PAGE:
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Hiking Strawberry Peak

Strawberry Peak is located on the front range of the San Gabriels, with a different few options of how to reach the peak. On our chosen day, a Sunday, we, myself and photographer/climber Morgan Ayres opted for the mountaineering route which includes a class 3 bouldering route as you approach the summit. Right now, with the rains we have been getting in SoCal the creek in Colby Canyon is free flowing and as you start the trail you will cross it multiple times in order to follow the trail to Strawberry Peak.

I have always been a big proponent of recording your track when hiking a new route, and I did so on this day by using All Trails and also my Suunto Traverse watch which tracks elevation, gain, mileage and the direction via recording your trail and compass.

If you’re going to hike the San Gabriels or perhaps anything in the Angeles Forest, I highly recommend you go now and in the spring. I’ve been living in Southern California now for nearly 15 years and I have never seen these areas so lush, so green and a sky so blue after a fresh rain we had had during the week leading up to this day. Even on a Sunday, we only passed 3 groups of people, all heading down and who had mostly just hiked to the saddle, Josephine Saddle. Josephine Saddle is the first major junction you will reach before the trail splits off to the right for Strawberry Peak. There is an old water basin which is to the left and west, while the trail to the peak is right and to the north.

This next part of the trail contains the bouldering routes. If you have never climbed or done significant scrambling, you may find this frightening and difficult. If that is the case, there is no shame in backtracking and taking the longer way, the loop trail to the peak. I have been bouldering for a while now, and did not find it challenging but I am always aware of the danger that of climbing, especially at these elevations. Safety first, always.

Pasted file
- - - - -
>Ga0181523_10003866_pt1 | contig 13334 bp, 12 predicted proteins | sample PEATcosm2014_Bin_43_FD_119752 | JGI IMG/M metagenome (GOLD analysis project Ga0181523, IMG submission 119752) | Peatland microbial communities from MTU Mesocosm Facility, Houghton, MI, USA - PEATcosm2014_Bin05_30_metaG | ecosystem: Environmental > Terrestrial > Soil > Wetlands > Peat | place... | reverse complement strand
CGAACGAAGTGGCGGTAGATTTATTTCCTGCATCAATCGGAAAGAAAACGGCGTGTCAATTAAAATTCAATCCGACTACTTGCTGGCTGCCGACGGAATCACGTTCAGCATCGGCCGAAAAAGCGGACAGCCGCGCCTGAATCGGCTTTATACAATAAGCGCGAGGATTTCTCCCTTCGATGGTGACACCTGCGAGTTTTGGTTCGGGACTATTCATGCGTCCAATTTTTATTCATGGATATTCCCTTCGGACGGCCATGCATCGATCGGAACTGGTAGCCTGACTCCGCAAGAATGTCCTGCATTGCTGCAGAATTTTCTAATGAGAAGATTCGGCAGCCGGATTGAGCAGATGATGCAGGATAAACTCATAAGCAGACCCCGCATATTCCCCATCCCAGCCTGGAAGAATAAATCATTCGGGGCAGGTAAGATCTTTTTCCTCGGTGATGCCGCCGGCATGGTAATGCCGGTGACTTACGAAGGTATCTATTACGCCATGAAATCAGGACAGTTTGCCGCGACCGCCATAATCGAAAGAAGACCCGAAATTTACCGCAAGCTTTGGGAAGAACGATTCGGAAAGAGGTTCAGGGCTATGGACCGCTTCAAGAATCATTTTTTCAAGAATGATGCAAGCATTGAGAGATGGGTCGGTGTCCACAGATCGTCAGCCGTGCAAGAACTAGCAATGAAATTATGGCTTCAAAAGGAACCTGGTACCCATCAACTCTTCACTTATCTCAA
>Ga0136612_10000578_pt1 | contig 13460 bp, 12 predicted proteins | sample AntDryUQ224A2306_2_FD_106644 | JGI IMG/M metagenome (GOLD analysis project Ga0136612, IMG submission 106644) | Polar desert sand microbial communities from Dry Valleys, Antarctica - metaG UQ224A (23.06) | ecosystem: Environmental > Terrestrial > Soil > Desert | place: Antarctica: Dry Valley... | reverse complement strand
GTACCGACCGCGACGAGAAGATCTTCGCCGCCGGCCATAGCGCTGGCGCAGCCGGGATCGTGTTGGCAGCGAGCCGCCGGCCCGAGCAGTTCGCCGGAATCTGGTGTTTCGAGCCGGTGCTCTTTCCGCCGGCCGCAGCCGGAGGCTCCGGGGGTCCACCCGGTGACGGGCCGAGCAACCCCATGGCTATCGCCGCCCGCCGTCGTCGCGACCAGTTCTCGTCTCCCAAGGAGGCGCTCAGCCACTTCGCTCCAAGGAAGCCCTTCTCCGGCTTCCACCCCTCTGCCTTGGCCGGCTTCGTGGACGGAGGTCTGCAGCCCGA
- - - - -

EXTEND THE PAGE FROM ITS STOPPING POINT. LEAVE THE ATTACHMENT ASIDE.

We chose to summit at sunset this day, all knowing that we would be taking the trail down in the dark. Many people opt to take the longer route back down, known as the loop which adds mileage, but a safer and easier to follow route down back to the parking lot. We made the trip with lights (headlamps and my BioLite Powerlight Mini) and back up lights to get us back down safely. I also cannot say enough about how recording your track going up, will in fact help you to stay on trail when returning whether its light to dark out. If you do not have a navigational device, I highly recommend downloading the Pro Version of AllTrails which allows you to locate and record your route using GPS which works well after you lose a cell phone signal.

Along the trail not only will you come to these few bouldering routes (I gladly put on a helmet) but you will also have to navigate through thick and sharp brush. I recommend, even in warmer weather to be mindful of protecting your skin by wearing lightweight clothing and layers.

The views from the peak this day were magnificent. And I didn’t expect them to be. We had a clear day with nearly zero clouds going up and we were treated with a multilayered sunset over the city and mountains edge. There is a register at the top, sign your name, take in the views and travel safely down…

All photos by @MorganAyres, Morgan Ayres Photography


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